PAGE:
I had reels of Zinc Oxide tape that supports joints and ligaments, prevents and protects blisters and anything else you want it to do.  It was a gift from the gods.  After I laid out my kit, another man walked in, small, wiry, dark haired.  Pete, Pete Grogan, he said offering me his hand.  River Dawson. I said as he took my shovel of a hand and shook it briskly.  He was stronger than he looked and before my service was done he would save me from myself and I would save his life more than once.  "I hope you don't have to carry me up and down Pen y fan mountain mate" I said and he laughed saying "So do I you big fucking ape!!!"  he was the only man who could insult me and walk away.  There was no malice in Pete, but my words were sincere, I doubted he could lift my huge bulk onto his shoulders.  He called me big Ape, so later did his wife, the lads in regular army would call me the Yeti.  Anyway back to the story.  P Company started with a Sergeant walking in saying we were nothing half of us would fail the first day.  There were now 30 of us.  Many had seen action too, although not me or Pete, not yet.  When he had finished his speel it was time for chow.  The food as usual was disgusting, burgers fried like concrete and black, soggy vegetables that had seen better days before they were stewed to death and lumpy badly made Cadbury Smash to pass for mashed potato.  The gravy was in short supply and thick as mud.  "Jesus, some things never change!" i said to Pete and let out a hearty barrel laugh that boomed around the tiny Nissan Hut, which was also freezing and miserable.  Thirty blokes who didn't know each other crammed together in a tiny space.  The atmosphere was awkward and frosty.  By the end, those who made it through bonded. A hellbound brotherhood who would lay down their lives in a moments notice without a seconds hesitation.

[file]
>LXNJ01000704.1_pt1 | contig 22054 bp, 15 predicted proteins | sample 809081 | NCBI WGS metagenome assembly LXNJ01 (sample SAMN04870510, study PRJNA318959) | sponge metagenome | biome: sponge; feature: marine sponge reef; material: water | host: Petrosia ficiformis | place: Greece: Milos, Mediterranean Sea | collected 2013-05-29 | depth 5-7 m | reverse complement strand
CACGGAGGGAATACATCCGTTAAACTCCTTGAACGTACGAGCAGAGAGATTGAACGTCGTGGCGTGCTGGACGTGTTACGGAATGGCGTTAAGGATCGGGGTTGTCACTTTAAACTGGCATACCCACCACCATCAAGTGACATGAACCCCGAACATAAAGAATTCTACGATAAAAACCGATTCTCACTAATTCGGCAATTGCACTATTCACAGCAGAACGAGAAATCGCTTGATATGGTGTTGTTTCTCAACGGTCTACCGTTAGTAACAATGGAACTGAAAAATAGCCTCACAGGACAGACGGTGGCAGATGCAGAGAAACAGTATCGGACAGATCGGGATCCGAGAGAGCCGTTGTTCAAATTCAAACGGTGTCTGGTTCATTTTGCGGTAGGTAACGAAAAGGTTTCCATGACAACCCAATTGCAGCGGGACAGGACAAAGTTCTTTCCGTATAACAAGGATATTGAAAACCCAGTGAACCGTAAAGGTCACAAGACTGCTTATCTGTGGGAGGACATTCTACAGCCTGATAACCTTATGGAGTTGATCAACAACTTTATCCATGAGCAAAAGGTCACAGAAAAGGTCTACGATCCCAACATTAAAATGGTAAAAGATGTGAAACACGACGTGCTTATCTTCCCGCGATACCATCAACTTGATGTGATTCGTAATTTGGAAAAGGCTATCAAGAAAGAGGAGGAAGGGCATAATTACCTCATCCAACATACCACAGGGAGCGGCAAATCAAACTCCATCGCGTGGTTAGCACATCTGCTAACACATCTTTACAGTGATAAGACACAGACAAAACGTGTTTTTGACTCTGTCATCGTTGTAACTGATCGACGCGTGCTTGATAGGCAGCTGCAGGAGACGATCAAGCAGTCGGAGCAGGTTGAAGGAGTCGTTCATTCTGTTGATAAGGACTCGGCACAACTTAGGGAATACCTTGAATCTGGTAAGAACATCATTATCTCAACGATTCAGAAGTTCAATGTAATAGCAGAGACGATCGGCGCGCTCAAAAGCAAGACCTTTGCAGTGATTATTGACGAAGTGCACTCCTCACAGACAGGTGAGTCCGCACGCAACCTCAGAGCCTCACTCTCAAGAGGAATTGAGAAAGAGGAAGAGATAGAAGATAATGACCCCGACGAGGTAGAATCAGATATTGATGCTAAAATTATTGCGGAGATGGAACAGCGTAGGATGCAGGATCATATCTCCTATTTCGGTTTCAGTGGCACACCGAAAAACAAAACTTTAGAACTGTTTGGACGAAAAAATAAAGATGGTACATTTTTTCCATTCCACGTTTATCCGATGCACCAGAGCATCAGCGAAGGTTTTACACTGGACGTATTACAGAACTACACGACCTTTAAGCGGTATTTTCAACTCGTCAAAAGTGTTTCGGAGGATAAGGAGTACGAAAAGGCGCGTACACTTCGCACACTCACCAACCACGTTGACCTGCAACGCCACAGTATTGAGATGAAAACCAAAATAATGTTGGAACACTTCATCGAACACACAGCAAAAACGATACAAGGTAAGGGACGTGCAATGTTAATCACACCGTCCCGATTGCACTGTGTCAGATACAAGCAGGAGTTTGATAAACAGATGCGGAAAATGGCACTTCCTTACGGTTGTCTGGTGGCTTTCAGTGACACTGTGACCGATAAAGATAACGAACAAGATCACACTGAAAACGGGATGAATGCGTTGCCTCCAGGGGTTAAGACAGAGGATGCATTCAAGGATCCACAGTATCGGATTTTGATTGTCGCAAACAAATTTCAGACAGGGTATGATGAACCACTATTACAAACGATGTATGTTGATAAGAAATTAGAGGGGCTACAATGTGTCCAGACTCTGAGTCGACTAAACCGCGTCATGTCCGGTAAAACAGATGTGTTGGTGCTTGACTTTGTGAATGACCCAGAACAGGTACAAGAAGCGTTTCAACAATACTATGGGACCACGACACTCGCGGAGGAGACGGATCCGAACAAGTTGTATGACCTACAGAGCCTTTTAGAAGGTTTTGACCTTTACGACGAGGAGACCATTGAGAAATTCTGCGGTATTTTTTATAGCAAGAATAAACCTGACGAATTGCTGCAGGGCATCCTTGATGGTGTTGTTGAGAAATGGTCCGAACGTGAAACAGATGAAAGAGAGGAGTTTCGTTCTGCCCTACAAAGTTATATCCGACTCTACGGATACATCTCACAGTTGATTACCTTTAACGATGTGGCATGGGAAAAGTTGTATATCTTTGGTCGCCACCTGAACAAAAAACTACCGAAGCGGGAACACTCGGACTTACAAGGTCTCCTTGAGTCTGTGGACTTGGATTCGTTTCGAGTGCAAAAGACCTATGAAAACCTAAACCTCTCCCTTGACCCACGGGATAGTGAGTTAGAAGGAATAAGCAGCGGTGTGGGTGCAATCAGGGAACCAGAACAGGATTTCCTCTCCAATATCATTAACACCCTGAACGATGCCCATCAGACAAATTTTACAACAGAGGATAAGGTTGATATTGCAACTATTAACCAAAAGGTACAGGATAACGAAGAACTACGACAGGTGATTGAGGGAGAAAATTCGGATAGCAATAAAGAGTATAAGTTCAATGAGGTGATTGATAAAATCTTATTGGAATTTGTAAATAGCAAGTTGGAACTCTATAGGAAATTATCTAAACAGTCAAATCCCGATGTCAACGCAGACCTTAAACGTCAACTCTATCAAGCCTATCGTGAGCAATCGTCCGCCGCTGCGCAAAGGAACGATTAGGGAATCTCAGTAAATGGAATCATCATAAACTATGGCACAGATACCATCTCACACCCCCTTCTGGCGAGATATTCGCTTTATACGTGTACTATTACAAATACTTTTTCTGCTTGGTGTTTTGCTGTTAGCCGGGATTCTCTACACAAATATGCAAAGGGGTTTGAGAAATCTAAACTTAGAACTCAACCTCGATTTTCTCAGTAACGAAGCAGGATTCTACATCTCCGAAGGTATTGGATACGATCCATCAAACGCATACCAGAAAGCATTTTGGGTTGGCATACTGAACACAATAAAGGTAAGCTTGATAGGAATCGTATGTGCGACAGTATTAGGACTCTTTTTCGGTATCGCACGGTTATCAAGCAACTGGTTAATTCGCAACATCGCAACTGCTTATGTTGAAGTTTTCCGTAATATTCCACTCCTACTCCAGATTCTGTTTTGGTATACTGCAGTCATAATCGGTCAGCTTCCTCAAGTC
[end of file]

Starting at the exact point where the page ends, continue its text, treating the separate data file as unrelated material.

We began our first day with a thirty mile TAB with a crushing load in drizzle and mist that would freeze the balls off a polar bear.  It was pure hell.  As we topped the hill, what we thought was the last when we saw them, we saw the four tonner there to take us back to camp.  As we approached they drove off!!!  I was to find out later this was 'the sickner' and they waited another mile or so down the road for us to tab to them.  It was pure hell, our energy was gone, our legs were gone, our backs rubbed raw and bleeding from the bergen sawing into it, everything ached we were one mass of pains and aches and raw flesh.  Three VW'd that day!!!  (Voluntarily Withdraw) .  I would not be one of them.  Thank god for zinc oxide tape!!!  Back at camp we had a hot brew and some scoff such as it was then off to our freezing Nissan Hut with ice on the inside of the windows, and it was only September.  I thought my balls would drop off as I shivered under my dog blanket. I was cold, hungry, in alot of pain, bloody miserable, and my back plastered in zinc oxide tape.  Before the end of p company I would be a physical wreck, my back raw, my knee dislocated, my ankles swollen and battered but my spirit elated when i earned my wings, if I earned my wings!  At this point it was by no means a certainty.  Two of the three that VW'd today were battle hardened and tough. A Royal engineers guy who was even bigger than me, a man mountain, dropped out.  Jesus, this was going to be a rough ride, A white knuckle ride through the halls of hell and back.  At the end of this torture I would only be halfway to my goal.  I had six months of even worse torture during SAS selection to come!!!  I prayed I would survive as I slept fitfully with dreams of my future keeping me company.